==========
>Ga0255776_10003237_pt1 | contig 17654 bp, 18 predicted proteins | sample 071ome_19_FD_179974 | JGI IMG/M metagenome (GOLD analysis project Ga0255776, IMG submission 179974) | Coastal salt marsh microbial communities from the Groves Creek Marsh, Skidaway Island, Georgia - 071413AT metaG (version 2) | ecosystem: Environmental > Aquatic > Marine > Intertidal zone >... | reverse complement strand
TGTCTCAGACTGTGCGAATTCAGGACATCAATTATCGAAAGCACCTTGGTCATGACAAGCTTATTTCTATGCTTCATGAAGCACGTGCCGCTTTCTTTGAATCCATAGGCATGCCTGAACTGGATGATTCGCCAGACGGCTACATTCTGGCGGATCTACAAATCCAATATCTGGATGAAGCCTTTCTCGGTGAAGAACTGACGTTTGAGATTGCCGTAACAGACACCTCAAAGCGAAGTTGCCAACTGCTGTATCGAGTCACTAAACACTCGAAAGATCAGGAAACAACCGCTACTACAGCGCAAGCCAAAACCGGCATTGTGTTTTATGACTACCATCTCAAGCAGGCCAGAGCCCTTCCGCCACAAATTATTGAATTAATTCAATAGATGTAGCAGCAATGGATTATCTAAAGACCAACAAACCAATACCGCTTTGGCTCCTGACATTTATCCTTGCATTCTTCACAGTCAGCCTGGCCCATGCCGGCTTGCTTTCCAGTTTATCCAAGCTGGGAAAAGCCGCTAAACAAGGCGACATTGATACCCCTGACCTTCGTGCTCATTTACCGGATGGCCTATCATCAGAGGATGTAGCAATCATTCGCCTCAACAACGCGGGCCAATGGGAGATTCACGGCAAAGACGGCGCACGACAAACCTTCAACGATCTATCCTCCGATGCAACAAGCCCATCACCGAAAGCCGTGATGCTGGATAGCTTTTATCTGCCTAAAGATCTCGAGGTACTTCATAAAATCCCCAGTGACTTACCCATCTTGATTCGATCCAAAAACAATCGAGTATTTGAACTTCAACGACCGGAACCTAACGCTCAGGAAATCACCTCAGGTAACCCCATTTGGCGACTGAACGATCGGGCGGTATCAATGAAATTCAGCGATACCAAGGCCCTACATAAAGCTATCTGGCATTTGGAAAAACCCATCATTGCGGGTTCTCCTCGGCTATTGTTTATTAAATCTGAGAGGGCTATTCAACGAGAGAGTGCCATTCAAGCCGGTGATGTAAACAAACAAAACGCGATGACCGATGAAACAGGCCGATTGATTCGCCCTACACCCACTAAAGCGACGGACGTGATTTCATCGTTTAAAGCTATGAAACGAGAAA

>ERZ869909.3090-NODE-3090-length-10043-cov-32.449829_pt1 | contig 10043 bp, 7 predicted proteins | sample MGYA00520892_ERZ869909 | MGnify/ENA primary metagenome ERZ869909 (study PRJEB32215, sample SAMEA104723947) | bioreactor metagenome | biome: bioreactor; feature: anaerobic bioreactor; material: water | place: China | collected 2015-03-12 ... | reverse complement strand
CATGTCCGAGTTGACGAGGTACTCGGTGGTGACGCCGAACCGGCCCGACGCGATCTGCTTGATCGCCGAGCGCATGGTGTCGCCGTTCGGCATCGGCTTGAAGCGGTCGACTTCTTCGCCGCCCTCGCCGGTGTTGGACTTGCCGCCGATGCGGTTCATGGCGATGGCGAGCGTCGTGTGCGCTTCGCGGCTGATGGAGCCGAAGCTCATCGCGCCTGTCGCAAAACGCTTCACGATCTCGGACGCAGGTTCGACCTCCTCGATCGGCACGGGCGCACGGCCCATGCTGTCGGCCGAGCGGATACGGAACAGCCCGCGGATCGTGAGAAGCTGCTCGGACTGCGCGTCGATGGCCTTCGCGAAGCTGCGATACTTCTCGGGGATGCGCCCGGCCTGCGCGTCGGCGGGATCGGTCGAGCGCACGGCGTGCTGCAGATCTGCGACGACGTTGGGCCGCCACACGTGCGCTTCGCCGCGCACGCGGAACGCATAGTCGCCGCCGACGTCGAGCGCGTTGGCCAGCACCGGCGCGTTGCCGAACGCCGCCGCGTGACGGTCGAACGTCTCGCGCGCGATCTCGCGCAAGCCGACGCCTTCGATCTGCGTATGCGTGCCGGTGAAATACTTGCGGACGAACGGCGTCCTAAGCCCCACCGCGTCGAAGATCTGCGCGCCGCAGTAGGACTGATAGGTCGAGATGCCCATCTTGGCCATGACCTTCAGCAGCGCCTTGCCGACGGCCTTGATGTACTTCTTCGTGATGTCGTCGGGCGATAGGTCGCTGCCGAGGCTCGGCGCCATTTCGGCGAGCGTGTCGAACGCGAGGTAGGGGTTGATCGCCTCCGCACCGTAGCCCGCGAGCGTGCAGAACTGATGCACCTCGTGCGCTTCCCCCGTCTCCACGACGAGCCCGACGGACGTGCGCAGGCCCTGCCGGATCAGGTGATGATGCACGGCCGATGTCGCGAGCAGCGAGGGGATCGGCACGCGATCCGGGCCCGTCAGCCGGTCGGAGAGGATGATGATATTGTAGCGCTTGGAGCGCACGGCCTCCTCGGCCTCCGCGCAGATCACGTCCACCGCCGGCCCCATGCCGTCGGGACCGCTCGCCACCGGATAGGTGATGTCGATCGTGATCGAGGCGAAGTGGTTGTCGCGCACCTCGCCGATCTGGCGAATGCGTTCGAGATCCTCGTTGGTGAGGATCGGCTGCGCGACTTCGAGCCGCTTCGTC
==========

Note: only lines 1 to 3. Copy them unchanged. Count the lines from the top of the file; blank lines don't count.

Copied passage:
>Ga0255776_10003237_pt1 | contig 17654 bp, 18 predicted proteins | sample 071ome_19_FD_179974 | JGI IMG/M metagenome (GOLD analysis project Ga0255776, IMG submission 179974) | Coastal salt marsh microbial communities from the Groves Creek Marsh, Skidaway Island, Georgia - 071413AT metaG (version 2) | ecosystem: Environmental > Aquatic > Marine > Intertidal zone >... | reverse complement strand
TGTCTCAGACTGTGCGAATTCAGGACATCAATTATCGAAAGCACCTTGGTCATGACAAGCTTATTTCTATGCTTCATGAAGCACGTGCCGCTTTCTTTGAATCCATAGGCATGCCTGAACTGGATGATTCGCCAGACGGCTACATTCTGGCGGATCTACAAATCCAATATCTGGATGAAGCCTTTCTCGGTGAAGAACTGACGTTTGAGATTGCCGTAACAGACACCTCAAAGCGAAGTTGCCAACTGCTGTATCGAGTCACTAAACACTCGAAAGATCAGGAAACAACCGCTACTACAGCGCAAGCCAAAACCGGCATTGTGTTTTATGACTACCATCTCAAGCAGGCCAGAGCCCTTCCGCCACAAATTATTGAATTAATTCAATAGATGTAGCAGCAATGGATTATCTAAAGACCAACAAACCAATACCGCTTTGGCTCCTGACATTTATCCTTGCATTCTTCACAGTCAGCCTGGCCCATGCCGGCTTGCTTTCCAGTTTATCCAAGCTGGGAAAAGCCGCTAAACAAGGCGACATTGATACCCCTGACCTTCGTGCTCATTTACCGGATGGCCTATCATCAGAGGATGTAGCAATCATTCGCCTCAACAACGCGGGCCAATGGGAGATTCACGGCAAAGACGGCGCACGACAAACCTTCAACGATCTATCCTCCGATGCAACAAGCCCATCACCGAAAGCCGTGATGCTGGATAGCTTTTATCTGCCTAAAGATCTCGAGGTACTTCATAAAATCCCCAGTGACTTACCCATCTTGATTCGATCCAAAAACAATCGAGTATTTGAACTTCAACGACCGGAACCTAACGCTCAGGAAATCACCTCAGGTAACCCCATTTGGCGACTGAACGATCGGGCGGTATCAATGAAATTCAGCGATACCAAGGCCCTACATAAAGCTATCTGGCATTTGGAAAAACCCATCATTGCGGGTTCTCCTCGGCTATTGTTTATTAAATCTGAGAGGGCTATTCAACGAGAGAGTGCCATTCAAGCCGGTGATGTAAACAAACAAAACGCGATGACCGATGAAACAGGCCGATTGATTCGCCCTACACCCACTAAAGCGACGGACGTGATTTCATCGTTTAAAGCTATGAAACGAGAAA

>ERZ869909.3090-NODE-3090-length-10043-cov-32.449829_pt1 | contig 10043 bp, 7 predicted proteins | sample MGYA00520892_ERZ869909 | MGnify/ENA primary metagenome ERZ869909 (study PRJEB32215, sample SAMEA104723947) | bioreactor metagenome | biome: bioreactor; feature: anaerobic bioreactor; material: water | place: China | collected 2015-03-12 ... | reverse complement strand